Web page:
When educators who are identified as professors from prestigious universities testify before Congress, write op-eds, and appear on public or media sponsored panels, most readers and listeners value their words more than those of others less credentialed. Perhaps this is especially the case when the subject is foreign affairs, which — without warrant — is generally treated as an arcane subject requiring considerable specialized study to fully comprehend.
For this reason, concern is growing that our universities, especially those highly regarded, have been receiving very large sums of cash from abroad, often from countries or citizens of countries which hold positions antithetical to our interests or engage in conduct shocking to our values. This matter is receiving critical attention from both sides of the political spectrum.
The fact of these large gifts is no secret. 20 USC 1011-Sec. 1011f requires colleges and universities to disclose foreign donations and contracts valued at $250,000 or more, and the Department of Education annually posts them online on its website.
Today, the Chronicle of Higher Education published an article by Scott Carlson on the subject (subscription only). Reviewing the latest such report from the DOE (the next is due next month), he notes:
Over the past 10 years, gifts from and contracts with governments, companies, and individuals [in the Middle East] have amounted to more than $600 million.
Qatar is the largest contributor, donating almost half of the total. It is followed by Saudi Arabia, which donated $77 million. I suspect that with the downturn in the American economy these large foreign gifts are being more aggressively sought out and constitute a larger and larger portion of university revenues.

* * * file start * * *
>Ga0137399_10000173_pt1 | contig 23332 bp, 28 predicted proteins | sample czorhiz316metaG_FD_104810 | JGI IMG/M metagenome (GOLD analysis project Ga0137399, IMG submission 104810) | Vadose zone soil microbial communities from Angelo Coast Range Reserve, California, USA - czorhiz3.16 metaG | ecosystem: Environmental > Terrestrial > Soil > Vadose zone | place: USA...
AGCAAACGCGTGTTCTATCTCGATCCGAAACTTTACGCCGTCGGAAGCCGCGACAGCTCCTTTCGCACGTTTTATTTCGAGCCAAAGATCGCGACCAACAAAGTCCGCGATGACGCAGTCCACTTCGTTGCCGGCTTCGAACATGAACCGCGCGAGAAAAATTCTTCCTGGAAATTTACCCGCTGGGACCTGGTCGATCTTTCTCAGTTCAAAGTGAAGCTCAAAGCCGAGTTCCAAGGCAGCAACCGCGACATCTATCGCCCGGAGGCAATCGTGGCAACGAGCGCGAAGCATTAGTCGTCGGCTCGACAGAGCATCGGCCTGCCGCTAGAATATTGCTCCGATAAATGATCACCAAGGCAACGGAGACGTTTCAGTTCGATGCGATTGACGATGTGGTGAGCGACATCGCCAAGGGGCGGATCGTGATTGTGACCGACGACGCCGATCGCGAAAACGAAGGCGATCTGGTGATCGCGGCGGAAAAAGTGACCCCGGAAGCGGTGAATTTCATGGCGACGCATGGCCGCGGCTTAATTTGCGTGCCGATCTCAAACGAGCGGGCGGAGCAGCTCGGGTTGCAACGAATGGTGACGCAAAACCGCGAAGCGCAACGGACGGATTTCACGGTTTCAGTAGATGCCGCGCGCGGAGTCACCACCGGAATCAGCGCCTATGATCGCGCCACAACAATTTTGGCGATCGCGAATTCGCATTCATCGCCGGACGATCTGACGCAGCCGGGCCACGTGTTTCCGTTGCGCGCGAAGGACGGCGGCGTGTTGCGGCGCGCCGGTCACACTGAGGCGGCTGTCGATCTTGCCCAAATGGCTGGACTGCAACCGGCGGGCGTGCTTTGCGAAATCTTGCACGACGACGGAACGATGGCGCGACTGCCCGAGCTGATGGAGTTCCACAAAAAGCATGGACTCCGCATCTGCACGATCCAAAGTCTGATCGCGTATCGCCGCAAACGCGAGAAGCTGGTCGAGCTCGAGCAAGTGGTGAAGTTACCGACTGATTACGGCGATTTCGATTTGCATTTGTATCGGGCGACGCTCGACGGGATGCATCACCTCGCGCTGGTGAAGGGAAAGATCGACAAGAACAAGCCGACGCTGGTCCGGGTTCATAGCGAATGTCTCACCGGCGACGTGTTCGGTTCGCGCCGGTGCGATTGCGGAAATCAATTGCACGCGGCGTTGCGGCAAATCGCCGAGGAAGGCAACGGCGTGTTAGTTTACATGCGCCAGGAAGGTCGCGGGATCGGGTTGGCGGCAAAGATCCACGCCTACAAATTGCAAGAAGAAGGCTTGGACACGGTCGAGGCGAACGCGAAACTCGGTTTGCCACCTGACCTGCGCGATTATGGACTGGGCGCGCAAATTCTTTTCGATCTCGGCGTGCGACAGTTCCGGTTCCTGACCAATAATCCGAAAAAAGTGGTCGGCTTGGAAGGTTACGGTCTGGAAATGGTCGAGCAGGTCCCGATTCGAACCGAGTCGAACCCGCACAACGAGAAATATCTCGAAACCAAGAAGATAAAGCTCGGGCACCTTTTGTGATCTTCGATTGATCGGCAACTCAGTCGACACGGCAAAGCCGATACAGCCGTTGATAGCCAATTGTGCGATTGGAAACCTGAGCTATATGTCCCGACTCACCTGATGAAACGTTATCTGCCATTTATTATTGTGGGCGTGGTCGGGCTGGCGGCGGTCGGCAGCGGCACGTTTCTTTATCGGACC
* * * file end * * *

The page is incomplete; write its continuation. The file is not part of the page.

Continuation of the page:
How much of this is known to alumni and students is unclear. If you recall, the videos of the NPR fundraisers (both former university fundraisers) and the make-believe Arabs revealed that they were very willing to do what they could to keep the proposed gift anonymous. They said they had done this before, and even mentioned an $80 million dollar gift — apparently from a domestic giver with a feminist bent — to a number of universities which had successfully been kept under wraps by all the schools concerned. I suspect that a great deal of the foreign funding, though reported as the law requires to the federal government, may not be fully known in university communities.
In any event, word is getting out. As Carlson observes, the initial complaints came from conservatives and those who support Israel, but now the left — which is expressing concern about human rights issues — has joined in. Some of the most well-publicized of these disputes here and in the UK involve unseemly conduct on the part of university officials, but incidents which undermine scholarship are not as well-known.